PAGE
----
State-owned profits could send government back to the blue after eight years

Petrobras’ record profits, which President Jair Bolsonaro (PL) even called it “rape” at a time of rising fuel prices, they can now help the central government (Treasury, Social Security and Central Bank) to record the first primary surplus after eight years in the red.

In the most recent National Treasury revenue and expenditure report, released at the end of July, the projection of the primary result had already changed from a deficit of R$ 65.5 billion to R$ 59.35 billion. Even without the figures for the second quarter of Petrobras, the economic team was already talking expectations, albeit small, of closing the year in the blue.

Economy Minister Paulo Guedes said it was possible to bring the Union deficit to zero in 2019, in the first year of government, but the goal has only gotten closer now, thanks to the sharp rise in state-owned profits and other extraordinary revenues.

At the end of July, the oil company announced a profit of R$ 54.3 billion for the period from April to June and the distribution of a record value of BRL 87.8 billion in dividends to be paid in August and September. Of this amount, the Union, as the majority shareholder, will directly receive R$ 25.2 billion.

With the BRL 45.2 billion that the Treasury already had in revenue from state dividends this year, the federal government now accumulates BRL 70.4 billion in transfers from state companies in 2022.

The value already exceeds by 28.4% a projection made by the economic team before the announcement of Petrobras’ results. The calculations pointed to BRL 54.8 billion in extra income from dividends and participations by the end of the year – an estimate that had already been revised upwards after complementary payments of BRL 18.9 billion from BNDES referring to profits calculated in 2020 and 2021 .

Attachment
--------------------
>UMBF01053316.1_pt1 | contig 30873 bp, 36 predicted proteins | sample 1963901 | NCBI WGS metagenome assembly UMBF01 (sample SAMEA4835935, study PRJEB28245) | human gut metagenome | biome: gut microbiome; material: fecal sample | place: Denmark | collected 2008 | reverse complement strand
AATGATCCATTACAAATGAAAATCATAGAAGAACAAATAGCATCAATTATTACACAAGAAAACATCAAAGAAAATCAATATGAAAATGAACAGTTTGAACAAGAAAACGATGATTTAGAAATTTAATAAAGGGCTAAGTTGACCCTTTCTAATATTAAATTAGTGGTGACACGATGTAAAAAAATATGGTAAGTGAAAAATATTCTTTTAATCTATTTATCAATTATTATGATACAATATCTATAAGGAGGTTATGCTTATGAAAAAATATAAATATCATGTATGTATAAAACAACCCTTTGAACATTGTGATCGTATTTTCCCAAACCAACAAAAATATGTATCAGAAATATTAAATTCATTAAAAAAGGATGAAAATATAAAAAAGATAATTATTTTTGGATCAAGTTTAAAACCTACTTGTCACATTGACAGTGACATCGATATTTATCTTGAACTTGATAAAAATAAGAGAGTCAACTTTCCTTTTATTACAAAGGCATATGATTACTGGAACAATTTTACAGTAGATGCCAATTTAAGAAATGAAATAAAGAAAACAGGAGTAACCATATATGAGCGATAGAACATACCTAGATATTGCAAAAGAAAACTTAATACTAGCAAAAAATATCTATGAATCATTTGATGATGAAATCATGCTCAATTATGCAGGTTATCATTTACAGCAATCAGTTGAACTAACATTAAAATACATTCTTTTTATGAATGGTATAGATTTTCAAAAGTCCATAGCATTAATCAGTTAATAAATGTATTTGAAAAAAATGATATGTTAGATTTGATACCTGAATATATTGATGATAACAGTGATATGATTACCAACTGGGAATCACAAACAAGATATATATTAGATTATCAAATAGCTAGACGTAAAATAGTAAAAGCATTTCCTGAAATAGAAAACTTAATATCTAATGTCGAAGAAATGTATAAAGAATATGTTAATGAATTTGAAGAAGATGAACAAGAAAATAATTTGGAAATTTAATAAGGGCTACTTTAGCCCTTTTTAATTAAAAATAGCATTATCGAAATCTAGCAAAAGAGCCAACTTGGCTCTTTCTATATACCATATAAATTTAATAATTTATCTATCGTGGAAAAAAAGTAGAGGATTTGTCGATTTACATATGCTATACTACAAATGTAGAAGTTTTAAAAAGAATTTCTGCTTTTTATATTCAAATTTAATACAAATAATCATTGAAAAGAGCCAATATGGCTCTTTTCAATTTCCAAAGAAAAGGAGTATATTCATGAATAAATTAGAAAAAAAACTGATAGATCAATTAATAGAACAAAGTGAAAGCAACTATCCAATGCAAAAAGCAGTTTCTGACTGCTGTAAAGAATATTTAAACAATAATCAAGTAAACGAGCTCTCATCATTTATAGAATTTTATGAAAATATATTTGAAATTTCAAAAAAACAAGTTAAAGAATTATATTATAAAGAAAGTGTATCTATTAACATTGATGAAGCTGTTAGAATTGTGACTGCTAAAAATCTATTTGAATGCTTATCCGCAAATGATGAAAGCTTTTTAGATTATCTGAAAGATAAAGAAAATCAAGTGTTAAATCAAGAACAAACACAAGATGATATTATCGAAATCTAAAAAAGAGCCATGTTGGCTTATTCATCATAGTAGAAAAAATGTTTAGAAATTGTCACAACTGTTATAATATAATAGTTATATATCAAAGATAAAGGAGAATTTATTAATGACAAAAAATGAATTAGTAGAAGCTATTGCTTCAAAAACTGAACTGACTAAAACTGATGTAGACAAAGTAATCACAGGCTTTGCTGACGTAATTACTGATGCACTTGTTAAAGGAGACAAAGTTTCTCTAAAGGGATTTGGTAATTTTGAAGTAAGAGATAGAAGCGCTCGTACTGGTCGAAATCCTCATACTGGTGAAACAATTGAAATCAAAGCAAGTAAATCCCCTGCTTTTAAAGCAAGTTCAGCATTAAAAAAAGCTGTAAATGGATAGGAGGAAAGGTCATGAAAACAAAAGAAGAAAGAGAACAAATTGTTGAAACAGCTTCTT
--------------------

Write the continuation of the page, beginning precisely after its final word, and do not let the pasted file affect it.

Until December, Petrobras dividends corresponding to the result of the third quarter will also be received. In addition, the government can receive onlendings from BNDES and Caixa that would originally only be paid in 2023, but that the companies consider to anticipate after a request from the Ministry of Economy.

BNDES itself is also a shareholder of Petrobras and, therefore, will receive R$ 6.97 billion in dividends referring to the oil company’s second quarter results.

With all this, the total of profits transferred from state-owned companies to the federal government this year should exceed R$ 100 billion, with an increase of more than 130% compared to 2021, when the Federal Government obtained BRL 43 billion in dividends and interest on equity (JCP).

In addition, among other extraordinary revenues, there was a substantial increase in the item “concessions and permissions”, of R$ 26.87 billion, mainly due to the collection of revenues from new electricity generation contracts. arising from the privatization of Eletrobras.

Extra revenue exceeds spending on fuel exemption and Benefits PEC

After the figures are completed, the extraordinary income must cover, with a gap of more than R$ 42 billion, the hole opened by Constitutional Amendment 123/2022, which created and expanded social benefits until the end of the year, and by Complementary Law 194 /2022, which temporarily zeroed the PIS, Cofins and Cide rates for gasoline and ethanol.

Constitutional Amendment 123, which boosted Auxílio Brasil and the gas voucher until December, in addition to launching vouchers for truck drivers and taxi drivers, generated an additional expense of R$ 41.25 billion for the Federal Government this year. And the removal of federal taxes on fuel will have an impact of R$ 16.5 billion. With this, the total amount of expenses not foreseen in the Budget reaches R$ 57.75 billion.

Finally, an agreement signed between the Federal Government and the city of São Paulo related to the Campo de Marte Airport transfer agreement should positively impact the central government balance by over R$24 billion. The operation involved a meeting of accounts, with the termination of a debt of the municipality with the Union in exchange for the amount of compensation owed by the federal government for the use of the area.

Thus, new unforeseen revenues may exceed projected expenditures to date by some margin, making the possibility of the first primary surplus of the central government since 2013 more tangible. Last year, there was a surplus of the consolidated public sector, when considering the balance sheets States, municipalities and state-owned companies. The federal government, however, had a deficit of R$ 35.1 billion.

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